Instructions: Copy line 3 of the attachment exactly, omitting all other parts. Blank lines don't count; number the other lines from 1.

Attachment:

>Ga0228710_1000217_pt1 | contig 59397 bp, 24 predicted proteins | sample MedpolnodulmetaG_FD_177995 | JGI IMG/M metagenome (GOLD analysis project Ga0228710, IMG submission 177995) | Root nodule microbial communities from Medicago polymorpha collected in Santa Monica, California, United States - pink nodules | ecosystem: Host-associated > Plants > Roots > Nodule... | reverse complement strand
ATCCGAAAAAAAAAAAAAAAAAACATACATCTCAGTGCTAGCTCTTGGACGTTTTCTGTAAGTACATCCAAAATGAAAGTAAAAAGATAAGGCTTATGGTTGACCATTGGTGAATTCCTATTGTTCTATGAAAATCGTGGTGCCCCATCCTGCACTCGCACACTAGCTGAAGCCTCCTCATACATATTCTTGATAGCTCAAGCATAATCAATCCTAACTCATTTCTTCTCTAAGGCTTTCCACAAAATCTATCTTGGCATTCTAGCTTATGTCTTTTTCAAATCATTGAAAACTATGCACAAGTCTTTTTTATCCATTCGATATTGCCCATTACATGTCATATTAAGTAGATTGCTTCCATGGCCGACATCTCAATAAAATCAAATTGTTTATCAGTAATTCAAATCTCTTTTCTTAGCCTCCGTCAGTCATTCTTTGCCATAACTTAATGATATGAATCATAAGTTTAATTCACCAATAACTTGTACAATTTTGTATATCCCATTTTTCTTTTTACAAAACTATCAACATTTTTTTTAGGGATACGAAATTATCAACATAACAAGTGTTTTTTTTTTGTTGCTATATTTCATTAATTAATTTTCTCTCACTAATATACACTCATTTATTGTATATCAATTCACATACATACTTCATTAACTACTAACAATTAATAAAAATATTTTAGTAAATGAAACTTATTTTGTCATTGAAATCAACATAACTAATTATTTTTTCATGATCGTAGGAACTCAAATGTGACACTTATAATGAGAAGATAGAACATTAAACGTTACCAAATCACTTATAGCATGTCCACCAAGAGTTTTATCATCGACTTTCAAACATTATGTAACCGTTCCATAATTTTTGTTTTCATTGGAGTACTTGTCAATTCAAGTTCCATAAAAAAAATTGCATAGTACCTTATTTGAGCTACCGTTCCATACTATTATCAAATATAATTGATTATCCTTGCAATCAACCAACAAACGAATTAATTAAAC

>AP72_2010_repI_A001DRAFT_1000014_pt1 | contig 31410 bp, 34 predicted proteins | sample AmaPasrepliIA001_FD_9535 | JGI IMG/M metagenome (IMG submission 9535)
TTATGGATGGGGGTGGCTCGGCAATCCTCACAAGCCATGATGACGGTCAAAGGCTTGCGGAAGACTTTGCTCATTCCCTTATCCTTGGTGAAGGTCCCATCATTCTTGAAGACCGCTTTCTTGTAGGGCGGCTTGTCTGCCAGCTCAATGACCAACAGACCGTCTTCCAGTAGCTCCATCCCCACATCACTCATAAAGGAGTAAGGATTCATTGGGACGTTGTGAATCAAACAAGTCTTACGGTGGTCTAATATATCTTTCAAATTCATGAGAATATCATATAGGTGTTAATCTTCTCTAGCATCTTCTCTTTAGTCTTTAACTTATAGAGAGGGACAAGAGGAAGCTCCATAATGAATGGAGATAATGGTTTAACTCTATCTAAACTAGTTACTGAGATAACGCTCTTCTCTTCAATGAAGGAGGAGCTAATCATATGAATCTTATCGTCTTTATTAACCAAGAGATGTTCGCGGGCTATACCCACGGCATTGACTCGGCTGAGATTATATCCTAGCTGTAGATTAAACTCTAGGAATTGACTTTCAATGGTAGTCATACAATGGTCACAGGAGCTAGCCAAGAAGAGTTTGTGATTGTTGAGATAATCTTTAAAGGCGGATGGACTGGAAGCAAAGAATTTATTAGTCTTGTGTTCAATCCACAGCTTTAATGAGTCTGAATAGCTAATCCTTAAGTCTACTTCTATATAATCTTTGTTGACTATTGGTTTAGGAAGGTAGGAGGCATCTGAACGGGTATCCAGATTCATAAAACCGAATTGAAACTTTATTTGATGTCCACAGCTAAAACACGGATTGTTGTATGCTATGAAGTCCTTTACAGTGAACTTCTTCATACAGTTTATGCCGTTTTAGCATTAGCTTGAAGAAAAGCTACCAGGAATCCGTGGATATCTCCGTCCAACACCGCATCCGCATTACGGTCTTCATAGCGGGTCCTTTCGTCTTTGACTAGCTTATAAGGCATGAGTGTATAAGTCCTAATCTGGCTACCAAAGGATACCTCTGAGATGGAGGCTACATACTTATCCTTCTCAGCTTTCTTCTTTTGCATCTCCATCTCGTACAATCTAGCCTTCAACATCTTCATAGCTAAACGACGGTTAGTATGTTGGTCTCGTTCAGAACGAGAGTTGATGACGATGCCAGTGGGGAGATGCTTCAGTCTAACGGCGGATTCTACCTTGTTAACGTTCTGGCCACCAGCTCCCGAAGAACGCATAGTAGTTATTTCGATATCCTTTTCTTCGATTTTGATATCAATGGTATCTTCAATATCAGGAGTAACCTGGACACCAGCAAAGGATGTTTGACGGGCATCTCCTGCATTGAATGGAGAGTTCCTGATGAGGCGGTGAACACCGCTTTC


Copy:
>AP72_2010_repI_A001DRAFT_1000014_pt1 | contig 31410 bp, 34 predicted proteins | sample AmaPasrepliIA001_FD_9535 | JGI IMG/M metagenome (IMG submission 9535)